Nord Stream to save Europe from energy shortage

The construction of the first segment of the longest and most ambitious undersea pipeline in the world, “Nord Stream”, which will deliver gas from Russia to countries across Europe, is nearing completion.

­The Nord Stream pipeline is going to be extraordinary in many ways: it will be the world’s longest underwater gas pipe, the world’s thickest pipe, and also operate under the most pressure.

The flagship project of Russia stagnated for over ten years before construction that cost at least 7 billion euros could actually begin.

“Russia is now proving that it is capable of initializing and carrying out such large scale projects. Taking part in all of the phases, starting from modeling to construction and operation,” engineer Artyom Kashirov told RT.

The pipes for Nord Stream are custom made to withstand extreme conditions. The thickness of the pipe wall is four centimeters and it will not crack even when the temperature is minus 50 Celsius.

The assembled pipeline looks solid, but in fact it is extremely flexible, being able to swing in a range of more than 1,000 meters.

The ship that will lay the pipeline is already near the coast of Germany.

The gas will be pumped by the world’s most powerful compressor station, so there will be no need for additional stations along the route under the Baltic Sea, because the pressure will be already huge at the entrance to the undersea section.

On its way to realization, the Nord Stream project faced a lot of objections. The first was from environmentalists from Finland and Sweden, the territorial waters of which the project goes through. They were worried about the impact on the seabed and what might happen in case of seismic emergencies.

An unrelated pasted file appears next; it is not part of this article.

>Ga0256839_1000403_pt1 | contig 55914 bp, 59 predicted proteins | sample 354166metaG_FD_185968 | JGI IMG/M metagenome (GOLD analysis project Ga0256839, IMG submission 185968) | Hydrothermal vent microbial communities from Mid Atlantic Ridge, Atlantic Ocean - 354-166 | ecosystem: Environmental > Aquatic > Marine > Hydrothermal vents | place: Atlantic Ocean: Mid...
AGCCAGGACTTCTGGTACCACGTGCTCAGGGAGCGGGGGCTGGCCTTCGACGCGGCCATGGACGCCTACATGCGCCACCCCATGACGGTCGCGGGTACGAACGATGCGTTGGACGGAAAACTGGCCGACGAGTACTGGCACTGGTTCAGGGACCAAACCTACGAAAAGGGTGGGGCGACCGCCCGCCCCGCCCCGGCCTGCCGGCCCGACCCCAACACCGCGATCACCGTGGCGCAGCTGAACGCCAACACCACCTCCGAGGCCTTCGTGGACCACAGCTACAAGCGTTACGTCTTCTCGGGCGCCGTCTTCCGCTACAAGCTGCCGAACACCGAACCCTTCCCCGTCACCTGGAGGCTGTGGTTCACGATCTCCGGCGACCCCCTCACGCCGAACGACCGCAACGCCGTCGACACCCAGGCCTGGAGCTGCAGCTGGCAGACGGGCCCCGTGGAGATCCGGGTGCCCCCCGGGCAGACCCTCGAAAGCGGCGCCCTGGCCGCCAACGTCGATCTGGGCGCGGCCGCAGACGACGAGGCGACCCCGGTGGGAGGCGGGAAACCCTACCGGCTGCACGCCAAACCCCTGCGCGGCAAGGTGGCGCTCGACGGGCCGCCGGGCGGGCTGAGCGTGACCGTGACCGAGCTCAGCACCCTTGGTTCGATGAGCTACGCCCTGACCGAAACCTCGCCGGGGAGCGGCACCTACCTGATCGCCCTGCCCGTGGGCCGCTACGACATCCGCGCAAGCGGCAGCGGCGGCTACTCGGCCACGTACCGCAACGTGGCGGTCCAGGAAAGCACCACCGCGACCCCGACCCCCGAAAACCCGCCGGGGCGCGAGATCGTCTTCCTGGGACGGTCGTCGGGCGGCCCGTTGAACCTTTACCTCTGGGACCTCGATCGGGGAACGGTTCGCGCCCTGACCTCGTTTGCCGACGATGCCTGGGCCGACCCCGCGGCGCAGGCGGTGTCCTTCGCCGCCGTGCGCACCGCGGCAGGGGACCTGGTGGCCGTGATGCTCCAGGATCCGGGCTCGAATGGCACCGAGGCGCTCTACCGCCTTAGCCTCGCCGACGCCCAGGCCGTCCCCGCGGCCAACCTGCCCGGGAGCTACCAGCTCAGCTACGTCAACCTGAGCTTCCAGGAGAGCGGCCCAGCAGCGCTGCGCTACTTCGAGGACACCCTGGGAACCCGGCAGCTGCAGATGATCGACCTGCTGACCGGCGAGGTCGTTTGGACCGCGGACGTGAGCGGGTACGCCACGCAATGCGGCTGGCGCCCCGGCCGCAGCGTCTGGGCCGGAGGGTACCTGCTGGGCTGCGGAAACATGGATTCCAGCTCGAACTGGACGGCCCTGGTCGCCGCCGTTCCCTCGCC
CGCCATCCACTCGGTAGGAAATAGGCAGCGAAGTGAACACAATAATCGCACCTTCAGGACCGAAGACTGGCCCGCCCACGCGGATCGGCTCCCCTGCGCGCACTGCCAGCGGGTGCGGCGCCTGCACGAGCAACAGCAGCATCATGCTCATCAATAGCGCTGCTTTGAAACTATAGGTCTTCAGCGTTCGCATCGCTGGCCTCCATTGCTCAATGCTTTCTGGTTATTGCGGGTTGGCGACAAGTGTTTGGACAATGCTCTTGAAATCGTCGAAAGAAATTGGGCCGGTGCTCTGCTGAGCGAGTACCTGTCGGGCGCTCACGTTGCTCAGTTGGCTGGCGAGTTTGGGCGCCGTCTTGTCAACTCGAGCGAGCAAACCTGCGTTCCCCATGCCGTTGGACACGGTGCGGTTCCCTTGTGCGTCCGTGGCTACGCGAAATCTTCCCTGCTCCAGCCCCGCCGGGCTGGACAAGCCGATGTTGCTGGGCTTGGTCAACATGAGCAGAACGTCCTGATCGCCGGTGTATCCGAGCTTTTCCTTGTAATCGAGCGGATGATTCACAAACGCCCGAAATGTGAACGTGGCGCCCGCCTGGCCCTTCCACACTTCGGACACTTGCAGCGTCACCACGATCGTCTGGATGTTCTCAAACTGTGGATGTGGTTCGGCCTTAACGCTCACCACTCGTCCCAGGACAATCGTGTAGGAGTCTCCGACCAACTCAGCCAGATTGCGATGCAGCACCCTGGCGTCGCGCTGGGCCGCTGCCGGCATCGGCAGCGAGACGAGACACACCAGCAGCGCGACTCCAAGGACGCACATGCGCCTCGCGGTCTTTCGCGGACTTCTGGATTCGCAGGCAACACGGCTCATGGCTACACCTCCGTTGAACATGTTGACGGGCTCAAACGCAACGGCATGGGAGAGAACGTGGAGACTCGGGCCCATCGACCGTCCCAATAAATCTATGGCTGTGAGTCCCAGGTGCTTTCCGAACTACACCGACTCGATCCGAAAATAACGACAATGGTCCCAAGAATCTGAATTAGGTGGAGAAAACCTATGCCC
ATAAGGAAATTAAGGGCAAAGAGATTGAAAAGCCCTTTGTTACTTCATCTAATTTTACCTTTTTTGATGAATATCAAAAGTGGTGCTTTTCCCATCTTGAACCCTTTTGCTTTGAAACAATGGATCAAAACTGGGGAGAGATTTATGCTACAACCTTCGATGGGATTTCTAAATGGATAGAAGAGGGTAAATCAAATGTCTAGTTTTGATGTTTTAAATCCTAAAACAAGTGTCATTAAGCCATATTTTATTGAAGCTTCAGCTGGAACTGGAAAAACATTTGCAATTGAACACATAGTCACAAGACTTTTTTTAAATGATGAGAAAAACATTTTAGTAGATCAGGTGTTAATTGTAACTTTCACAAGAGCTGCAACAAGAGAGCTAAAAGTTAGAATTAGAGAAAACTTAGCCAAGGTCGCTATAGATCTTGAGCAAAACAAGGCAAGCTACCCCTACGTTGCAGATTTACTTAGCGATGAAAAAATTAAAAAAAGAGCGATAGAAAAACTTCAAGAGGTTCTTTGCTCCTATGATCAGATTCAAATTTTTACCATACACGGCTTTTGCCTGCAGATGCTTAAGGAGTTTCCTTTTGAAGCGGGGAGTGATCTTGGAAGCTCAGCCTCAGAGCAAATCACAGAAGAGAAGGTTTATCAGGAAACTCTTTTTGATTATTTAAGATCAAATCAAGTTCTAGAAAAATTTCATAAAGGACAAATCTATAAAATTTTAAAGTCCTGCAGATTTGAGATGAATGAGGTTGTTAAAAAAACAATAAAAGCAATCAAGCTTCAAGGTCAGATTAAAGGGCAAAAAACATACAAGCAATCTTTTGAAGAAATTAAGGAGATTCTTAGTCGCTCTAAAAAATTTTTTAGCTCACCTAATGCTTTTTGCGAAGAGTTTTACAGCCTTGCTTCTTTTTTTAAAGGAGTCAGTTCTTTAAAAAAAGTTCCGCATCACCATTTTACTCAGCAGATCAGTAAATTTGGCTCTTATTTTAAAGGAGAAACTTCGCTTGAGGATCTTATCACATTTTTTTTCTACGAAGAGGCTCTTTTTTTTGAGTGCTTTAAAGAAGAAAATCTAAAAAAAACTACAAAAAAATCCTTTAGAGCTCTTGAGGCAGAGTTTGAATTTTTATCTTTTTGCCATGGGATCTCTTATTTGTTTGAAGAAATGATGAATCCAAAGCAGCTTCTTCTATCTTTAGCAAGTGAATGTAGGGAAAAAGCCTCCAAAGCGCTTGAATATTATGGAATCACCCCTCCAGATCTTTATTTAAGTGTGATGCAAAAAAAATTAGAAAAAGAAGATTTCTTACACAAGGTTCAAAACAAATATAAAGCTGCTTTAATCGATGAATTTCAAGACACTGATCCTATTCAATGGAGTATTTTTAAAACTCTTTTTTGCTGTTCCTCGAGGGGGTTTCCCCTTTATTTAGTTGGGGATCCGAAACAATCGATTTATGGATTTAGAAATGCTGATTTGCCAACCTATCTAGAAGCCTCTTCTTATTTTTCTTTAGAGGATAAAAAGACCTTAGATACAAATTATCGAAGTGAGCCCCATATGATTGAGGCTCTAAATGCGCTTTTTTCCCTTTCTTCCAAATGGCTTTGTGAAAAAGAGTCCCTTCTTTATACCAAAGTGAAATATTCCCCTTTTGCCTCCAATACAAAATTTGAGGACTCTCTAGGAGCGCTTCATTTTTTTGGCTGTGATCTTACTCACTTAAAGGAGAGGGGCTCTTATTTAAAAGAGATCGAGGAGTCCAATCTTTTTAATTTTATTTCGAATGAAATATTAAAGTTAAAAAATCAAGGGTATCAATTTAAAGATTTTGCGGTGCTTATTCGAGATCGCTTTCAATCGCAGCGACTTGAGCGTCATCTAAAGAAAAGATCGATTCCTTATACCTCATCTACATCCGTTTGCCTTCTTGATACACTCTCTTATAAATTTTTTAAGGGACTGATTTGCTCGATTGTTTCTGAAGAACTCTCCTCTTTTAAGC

Gazprom and its partners in Europe have not only done everything to make sure there are no emergencies and nothing happens to the pipe – they went much further. They said that the Baltic Sea seabed has been damaged already by previous wars and industrial pollution – and financed a special expedition that cleared the seabed of waste, bombs and shells left from the last two world wars along the route of the pipeline.

The other objection was political. Russia already supplies a third of Europe’s gas and there were concerns that once put into operation, the Nord Stream will only deepen Europe’s dependence on Russia’s hydrocarbons.

But Russia replied that this new pipeline will bring a new level of security by avoiding conflicts with transition countries, which basically held Europe hostage to the demands of Ukraine and Belarus.

The recent events in the Arab world played into the hands of those behind the Nord Stream project. The instability in the Middle East and North Africa made it obvious that Europe needs Russian gas more than ever.